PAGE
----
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When he came to the British Colonies in 1774, Thomas Paine soon sensed the feelings of the inhabitants. He heard their clamor for justice. He felt their sadness for the rejections they received. He knew the tyranny of the British Crown. Like a flash of genius, he recognized the potential of a new world.
After analyzing the cause and effect of the situation in the Colonies, Paine envisioned: This was the greatest opportunity for the liberation of man since the world began! Paine’s imagination to make things better in the societal structure in which he was living in 1775 was passionately articulated in “Common Sense” (1776). Without “Common Sense,” there never would have been the Declaration of Independence. Without Paine’s thinking, will and indomitable service, there never would have been the United States of America. This is why we should celebrate his achievement and commemorate his principles and philosophy.
Today, some 230 years after Paine’s philosophy of peace, freedom and pursuit of happiness for all individuals in a better societal structure was introduced in “Common Sense,” accepted in the Declaration of Independence, and then, unfortunately, knowledge was lacking on how to write an operational document that would make Paine’s philosophy and principles of individualism a reality in the new societal structure.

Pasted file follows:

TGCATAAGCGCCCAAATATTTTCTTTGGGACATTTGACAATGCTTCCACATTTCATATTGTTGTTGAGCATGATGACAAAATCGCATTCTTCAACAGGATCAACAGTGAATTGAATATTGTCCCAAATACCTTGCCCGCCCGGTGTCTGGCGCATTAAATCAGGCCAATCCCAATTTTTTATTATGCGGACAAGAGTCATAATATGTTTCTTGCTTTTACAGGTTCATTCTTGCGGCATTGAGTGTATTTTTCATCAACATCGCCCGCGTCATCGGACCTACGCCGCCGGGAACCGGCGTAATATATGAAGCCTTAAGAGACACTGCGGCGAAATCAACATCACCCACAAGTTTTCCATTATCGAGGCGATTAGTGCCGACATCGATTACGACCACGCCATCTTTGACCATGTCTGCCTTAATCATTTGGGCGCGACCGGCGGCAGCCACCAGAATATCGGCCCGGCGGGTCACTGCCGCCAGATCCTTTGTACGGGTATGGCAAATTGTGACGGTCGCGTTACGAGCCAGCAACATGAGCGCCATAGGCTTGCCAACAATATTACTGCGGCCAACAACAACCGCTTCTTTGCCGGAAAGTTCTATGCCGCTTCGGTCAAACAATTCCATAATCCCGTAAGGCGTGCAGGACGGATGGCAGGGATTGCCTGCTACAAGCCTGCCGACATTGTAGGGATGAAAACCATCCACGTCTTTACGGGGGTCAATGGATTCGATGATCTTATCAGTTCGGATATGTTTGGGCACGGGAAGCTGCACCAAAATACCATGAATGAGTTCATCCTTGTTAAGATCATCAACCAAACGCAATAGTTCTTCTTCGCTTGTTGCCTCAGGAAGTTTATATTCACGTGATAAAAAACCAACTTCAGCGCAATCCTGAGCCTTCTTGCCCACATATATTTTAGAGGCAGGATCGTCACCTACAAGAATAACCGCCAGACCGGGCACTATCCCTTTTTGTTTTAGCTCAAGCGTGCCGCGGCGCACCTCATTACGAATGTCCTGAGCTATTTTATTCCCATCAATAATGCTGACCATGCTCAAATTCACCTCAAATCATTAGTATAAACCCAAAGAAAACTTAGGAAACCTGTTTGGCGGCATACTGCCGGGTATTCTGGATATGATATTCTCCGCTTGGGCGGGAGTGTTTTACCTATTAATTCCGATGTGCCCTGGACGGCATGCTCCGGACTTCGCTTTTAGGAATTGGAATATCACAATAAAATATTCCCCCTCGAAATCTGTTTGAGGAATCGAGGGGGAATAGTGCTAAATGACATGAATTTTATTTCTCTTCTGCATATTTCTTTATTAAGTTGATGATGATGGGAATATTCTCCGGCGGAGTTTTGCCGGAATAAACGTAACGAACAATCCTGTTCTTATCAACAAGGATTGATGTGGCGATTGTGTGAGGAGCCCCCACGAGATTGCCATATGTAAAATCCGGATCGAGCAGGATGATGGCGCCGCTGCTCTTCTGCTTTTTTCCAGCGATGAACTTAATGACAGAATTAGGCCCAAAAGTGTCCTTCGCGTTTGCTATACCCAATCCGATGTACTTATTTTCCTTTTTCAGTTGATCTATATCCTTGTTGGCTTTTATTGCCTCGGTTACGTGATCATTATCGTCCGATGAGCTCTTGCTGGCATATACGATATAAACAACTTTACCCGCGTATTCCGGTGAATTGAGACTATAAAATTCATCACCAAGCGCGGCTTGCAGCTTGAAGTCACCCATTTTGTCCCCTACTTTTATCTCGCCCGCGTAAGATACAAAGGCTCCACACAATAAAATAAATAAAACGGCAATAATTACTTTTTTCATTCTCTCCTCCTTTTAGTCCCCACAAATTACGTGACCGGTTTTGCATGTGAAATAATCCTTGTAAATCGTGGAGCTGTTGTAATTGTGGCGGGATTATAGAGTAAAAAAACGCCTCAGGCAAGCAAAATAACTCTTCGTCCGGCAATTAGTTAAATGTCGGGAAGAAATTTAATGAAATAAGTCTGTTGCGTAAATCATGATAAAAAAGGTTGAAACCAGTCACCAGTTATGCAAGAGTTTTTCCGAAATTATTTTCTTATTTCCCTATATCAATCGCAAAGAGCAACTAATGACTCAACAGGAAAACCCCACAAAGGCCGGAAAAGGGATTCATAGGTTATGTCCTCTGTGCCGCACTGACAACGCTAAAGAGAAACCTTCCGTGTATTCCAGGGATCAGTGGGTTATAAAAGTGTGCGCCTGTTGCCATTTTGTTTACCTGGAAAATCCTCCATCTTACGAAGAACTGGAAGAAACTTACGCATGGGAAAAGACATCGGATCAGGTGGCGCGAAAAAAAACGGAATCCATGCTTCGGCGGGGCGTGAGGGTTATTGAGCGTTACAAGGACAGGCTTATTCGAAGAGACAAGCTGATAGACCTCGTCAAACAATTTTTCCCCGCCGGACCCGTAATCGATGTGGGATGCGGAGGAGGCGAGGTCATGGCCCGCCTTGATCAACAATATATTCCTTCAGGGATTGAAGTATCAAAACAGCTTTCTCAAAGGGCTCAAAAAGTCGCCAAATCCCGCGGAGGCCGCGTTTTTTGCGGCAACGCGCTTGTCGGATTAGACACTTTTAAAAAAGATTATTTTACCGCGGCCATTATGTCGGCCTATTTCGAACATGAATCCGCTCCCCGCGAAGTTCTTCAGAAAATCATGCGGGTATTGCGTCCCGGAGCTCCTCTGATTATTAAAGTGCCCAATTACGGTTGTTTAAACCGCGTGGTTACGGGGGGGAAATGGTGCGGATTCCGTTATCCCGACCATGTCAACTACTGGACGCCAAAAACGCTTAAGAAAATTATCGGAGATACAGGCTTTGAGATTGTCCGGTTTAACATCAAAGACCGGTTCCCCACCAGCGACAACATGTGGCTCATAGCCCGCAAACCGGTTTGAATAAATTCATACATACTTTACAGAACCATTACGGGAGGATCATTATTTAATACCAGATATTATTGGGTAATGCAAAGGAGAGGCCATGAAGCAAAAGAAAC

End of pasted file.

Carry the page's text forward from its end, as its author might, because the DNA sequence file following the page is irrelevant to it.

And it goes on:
That document – the Constitution – turned out to be a coercive majority rule committee divided into three branches for making laws to control the citizens’ actions. Except for the Bill of Rights, the Constitution was void of semantic precision, thereby allowing the politicians to have a “field day” to do whatever they wanted without any real accountability.
The deterioration of Paine’s philosophy began when the Constitution was ratified – mild at first, however, with time, the aggressive increase of government coercion caused rapid loss of individual liberty and therefore rapid deterioration in Paine’s philosophy for a better societal structure. Today, the final outcome is questionable. There is a reason for everything that happens.
The reasons why Paine’s philosophy and principles were never made operational should be discussed for everyone’s mutual benefit for making better choices in your life. This discussion will take place on Paine’s birthday – Tuesday, Jan. 29, at 7 p.m.
For location information, please call (562) 869-0608.
Published: January 17, 2013 – Volume 11 – Issue 40